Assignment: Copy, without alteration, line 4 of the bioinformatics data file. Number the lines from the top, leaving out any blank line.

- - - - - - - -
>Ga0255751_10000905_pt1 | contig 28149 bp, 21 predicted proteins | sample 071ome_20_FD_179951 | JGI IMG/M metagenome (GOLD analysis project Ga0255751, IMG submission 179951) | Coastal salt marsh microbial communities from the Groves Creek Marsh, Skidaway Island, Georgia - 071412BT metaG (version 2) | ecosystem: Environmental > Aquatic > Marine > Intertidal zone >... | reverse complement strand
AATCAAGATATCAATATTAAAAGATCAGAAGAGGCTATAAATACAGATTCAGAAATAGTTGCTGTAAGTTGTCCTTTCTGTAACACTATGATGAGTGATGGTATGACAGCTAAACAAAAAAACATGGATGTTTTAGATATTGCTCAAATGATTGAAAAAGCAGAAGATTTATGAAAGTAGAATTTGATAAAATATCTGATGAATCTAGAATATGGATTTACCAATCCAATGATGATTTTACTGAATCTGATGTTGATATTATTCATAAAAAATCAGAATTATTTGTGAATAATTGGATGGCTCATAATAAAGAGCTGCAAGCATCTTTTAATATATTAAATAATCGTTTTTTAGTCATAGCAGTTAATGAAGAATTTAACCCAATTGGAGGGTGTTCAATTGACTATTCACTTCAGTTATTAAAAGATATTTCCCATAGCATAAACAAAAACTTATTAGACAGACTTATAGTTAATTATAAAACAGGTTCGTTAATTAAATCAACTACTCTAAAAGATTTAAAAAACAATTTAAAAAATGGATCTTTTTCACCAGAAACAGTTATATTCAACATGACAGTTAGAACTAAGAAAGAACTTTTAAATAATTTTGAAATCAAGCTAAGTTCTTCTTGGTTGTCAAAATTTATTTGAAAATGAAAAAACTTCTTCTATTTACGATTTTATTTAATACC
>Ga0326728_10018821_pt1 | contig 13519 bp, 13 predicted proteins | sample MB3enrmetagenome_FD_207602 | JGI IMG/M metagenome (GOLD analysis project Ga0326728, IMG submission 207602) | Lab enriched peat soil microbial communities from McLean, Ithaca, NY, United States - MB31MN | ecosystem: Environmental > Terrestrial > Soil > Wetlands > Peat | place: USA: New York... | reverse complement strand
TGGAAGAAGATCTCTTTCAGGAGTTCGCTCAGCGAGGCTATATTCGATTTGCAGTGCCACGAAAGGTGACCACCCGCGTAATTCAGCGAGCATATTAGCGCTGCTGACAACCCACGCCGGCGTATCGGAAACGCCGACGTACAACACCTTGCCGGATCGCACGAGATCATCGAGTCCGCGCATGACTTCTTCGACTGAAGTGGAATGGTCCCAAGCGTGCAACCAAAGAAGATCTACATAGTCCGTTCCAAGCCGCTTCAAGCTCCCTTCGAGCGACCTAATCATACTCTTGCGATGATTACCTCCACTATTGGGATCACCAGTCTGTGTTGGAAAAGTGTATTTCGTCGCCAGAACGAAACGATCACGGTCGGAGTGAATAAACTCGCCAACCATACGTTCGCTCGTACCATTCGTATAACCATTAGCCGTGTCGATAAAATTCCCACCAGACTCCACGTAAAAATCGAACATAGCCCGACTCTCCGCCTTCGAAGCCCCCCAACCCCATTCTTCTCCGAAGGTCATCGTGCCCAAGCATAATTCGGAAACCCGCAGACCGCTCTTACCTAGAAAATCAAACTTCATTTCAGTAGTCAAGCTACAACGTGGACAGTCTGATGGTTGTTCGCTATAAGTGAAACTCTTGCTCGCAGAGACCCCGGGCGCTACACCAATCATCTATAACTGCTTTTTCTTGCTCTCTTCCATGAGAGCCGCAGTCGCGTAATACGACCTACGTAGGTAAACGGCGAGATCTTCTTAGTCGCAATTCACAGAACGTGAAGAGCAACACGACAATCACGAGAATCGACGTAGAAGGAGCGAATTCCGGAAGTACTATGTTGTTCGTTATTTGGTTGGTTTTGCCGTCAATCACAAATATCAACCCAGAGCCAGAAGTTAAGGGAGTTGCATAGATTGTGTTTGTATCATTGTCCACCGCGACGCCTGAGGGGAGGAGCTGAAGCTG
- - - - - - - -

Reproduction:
TGGAAGAAGATCTCTTTCAGGAGTTCGCTCAGCGAGGCTATATTCGATTTGCAGTGCCACGAAAGGTGACCACCCGCGTAATTCAGCGAGCATATTAGCGCTGCTGACAACCCACGCCGGCGTATCGGAAACGCCGACGTACAACACCTTGCCGGATCGCACGAGATCATCGAGTCCGCGCATGACTTCTTCGACTGAAGTGGAATGGTCCCAAGCGTGCAACCAAAGAAGATCTACATAGTCCGTTCCAAGCCGCTTCAAGCTCCCTTCGAGCGACCTAATCATACTCTTGCGATGATTACCTCCACTATTGGGATCACCAGTCTGTGTTGGAAAAGTGTATTTCGTCGCCAGAACGAAACGATCACGGTCGGAGTGAATAAACTCGCCAACCATACGTTCGCTCGTACCATTCGTATAACCATTAGCCGTGTCGATAAAATTCCCACCAGACTCCACGTAAAAATCGAACATAGCCCGACTCTCCGCCTTCGAAGCCCCCCAACCCCATTCTTCTCCGAAGGTCATCGTGCCCAAGCATAATTCGGAAACCCGCAGACCGCTCTTACCTAGAAAATCAAACTTCATTTCAGTAGTCAAGCTACAACGTGGACAGTCTGATGGTTGTTCGCTATAAGTGAAACTCTTGCTCGCAGAGACCCCGGGCGCTACACCAATCATCTATAACTGCTTTTTCTTGCTCTCTTCCATGAGAGCCGCAGTCGCGTAATACGACCTACGTAGGTAAACGGCGAGATCTTCTTAGTCGCAATTCACAGAACGTGAAGAGCAACACGACAATCACGAGAATCGACGTAGAAGGAGCGAATTCCGGAAGTACTATGTTGTTCGTTATTTGGTTGGTTTTGCCGTCAATCACAAATATCAACCCAGAGCCAGAAGTTAAGGGAGTTGCATAGATTGTGTTTGTATCATTGTCCACCGCGACGCCTGAGGGGAGGAGCTGAAGCTG